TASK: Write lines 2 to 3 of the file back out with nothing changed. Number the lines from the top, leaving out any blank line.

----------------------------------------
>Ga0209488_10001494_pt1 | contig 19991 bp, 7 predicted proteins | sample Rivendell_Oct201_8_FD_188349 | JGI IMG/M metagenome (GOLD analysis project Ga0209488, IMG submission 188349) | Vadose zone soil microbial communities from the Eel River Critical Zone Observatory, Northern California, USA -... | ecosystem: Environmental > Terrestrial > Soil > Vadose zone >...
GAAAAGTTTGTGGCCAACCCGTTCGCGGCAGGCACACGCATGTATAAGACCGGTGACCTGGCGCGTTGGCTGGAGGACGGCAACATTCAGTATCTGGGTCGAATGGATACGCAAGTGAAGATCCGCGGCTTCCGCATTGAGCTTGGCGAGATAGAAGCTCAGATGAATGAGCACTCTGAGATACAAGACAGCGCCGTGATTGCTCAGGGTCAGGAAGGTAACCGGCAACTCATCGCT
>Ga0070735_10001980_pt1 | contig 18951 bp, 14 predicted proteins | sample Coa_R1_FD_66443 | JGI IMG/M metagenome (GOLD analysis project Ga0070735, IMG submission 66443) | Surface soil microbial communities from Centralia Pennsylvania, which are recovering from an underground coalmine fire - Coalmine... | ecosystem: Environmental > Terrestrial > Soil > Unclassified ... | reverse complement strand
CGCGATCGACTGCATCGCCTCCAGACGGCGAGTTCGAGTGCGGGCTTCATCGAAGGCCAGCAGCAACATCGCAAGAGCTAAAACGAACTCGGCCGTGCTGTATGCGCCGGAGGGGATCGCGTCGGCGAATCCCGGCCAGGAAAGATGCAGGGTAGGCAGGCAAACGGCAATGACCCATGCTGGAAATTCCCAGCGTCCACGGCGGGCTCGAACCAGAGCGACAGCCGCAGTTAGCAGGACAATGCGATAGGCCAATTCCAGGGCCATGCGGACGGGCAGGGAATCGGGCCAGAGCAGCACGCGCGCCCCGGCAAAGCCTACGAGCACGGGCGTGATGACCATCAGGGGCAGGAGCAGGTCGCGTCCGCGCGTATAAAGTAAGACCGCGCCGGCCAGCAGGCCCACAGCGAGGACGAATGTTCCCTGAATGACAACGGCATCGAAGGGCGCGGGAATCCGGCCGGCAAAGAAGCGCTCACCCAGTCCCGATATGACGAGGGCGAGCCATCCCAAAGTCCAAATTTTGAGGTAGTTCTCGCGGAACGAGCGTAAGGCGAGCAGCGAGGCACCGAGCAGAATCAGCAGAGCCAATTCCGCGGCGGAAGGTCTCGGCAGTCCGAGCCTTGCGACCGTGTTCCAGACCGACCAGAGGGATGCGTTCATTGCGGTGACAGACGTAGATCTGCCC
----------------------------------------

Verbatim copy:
GAAAAGTTTGTGGCCAACCCGTTCGCGGCAGGCACACGCATGTATAAGACCGGTGACCTGGCGCGTTGGCTGGAGGACGGCAACATTCAGTATCTGGGTCGAATGGATACGCAAGTGAAGATCCGCGGCTTCCGCATTGAGCTTGGCGAGATAGAAGCTCAGATGAATGAGCACTCTGAGATACAAGACAGCGCCGTGATTGCTCAGGGTCAGGAAGGTAACCGGCAACTCATCGCT
>Ga0070735_10001980_pt1 | contig 18951 bp, 14 predicted proteins | sample Coa_R1_FD_66443 | JGI IMG/M metagenome (GOLD analysis project Ga0070735, IMG submission 66443) | Surface soil microbial communities from Centralia Pennsylvania, which are recovering from an underground coalmine fire - Coalmine... | ecosystem: Environmental > Terrestrial > Soil > Unclassified ... | reverse complement strand